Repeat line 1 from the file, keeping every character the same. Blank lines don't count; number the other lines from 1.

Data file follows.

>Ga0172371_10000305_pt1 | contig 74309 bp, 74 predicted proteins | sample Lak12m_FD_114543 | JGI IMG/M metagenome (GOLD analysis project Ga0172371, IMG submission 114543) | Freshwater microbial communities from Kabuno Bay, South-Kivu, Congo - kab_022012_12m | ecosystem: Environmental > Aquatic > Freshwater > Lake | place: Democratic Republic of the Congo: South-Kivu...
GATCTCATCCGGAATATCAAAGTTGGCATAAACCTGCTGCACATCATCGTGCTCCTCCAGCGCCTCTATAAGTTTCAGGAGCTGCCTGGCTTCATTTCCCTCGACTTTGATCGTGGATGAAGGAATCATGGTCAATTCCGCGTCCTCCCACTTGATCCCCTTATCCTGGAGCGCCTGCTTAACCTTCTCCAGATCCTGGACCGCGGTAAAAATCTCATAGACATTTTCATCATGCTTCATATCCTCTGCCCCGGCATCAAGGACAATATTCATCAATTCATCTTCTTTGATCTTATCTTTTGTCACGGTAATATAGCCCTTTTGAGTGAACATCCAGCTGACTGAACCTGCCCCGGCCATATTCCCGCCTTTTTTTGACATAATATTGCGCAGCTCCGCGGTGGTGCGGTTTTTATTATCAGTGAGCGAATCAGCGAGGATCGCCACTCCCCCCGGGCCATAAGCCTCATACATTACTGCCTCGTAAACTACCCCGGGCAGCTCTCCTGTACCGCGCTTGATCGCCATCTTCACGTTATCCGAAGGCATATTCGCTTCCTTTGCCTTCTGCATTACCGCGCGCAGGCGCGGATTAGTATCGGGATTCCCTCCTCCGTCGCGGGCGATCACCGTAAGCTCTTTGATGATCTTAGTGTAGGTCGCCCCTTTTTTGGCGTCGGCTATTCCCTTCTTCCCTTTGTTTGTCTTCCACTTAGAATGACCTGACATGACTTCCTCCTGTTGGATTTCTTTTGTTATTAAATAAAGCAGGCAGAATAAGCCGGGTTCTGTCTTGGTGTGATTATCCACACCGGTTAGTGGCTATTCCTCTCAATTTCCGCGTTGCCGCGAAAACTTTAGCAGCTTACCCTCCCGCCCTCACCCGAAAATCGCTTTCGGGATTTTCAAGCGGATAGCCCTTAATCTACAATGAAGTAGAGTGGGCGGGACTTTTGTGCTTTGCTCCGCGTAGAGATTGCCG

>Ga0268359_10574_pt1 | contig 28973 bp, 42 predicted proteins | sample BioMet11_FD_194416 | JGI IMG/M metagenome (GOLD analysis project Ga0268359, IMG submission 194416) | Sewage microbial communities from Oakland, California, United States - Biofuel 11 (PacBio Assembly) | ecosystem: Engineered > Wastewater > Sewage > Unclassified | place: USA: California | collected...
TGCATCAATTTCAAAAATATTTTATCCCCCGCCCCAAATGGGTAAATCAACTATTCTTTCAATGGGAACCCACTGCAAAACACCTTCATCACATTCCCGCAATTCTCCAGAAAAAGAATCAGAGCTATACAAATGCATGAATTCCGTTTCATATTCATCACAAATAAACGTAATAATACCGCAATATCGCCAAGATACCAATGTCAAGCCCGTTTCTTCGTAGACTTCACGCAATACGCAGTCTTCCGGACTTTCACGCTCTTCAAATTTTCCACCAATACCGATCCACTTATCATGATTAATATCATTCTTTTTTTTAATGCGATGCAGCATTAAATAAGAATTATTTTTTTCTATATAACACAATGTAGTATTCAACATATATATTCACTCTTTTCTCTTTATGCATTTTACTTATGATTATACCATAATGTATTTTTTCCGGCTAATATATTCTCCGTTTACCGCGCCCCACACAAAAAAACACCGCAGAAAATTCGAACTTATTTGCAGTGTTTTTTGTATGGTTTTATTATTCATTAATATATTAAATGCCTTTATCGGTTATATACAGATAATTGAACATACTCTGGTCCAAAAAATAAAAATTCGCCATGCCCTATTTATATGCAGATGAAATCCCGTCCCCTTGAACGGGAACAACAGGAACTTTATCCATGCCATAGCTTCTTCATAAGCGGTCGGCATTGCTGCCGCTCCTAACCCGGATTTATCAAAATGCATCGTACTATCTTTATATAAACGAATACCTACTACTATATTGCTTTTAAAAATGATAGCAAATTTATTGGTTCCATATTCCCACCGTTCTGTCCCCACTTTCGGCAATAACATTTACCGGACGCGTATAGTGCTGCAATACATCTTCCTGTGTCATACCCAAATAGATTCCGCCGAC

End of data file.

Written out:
>Ga0172371_10000305_pt1 | contig 74309 bp, 74 predicted proteins | sample Lak12m_FD_114543 | JGI IMG/M metagenome (GOLD analysis project Ga0172371, IMG submission 114543) | Freshwater microbial communities from Kabuno Bay, South-Kivu, Congo - kab_022012_12m | ecosystem: Environmental > Aquatic > Freshwater > Lake | place: Democratic Republic of the Congo: South-Kivu...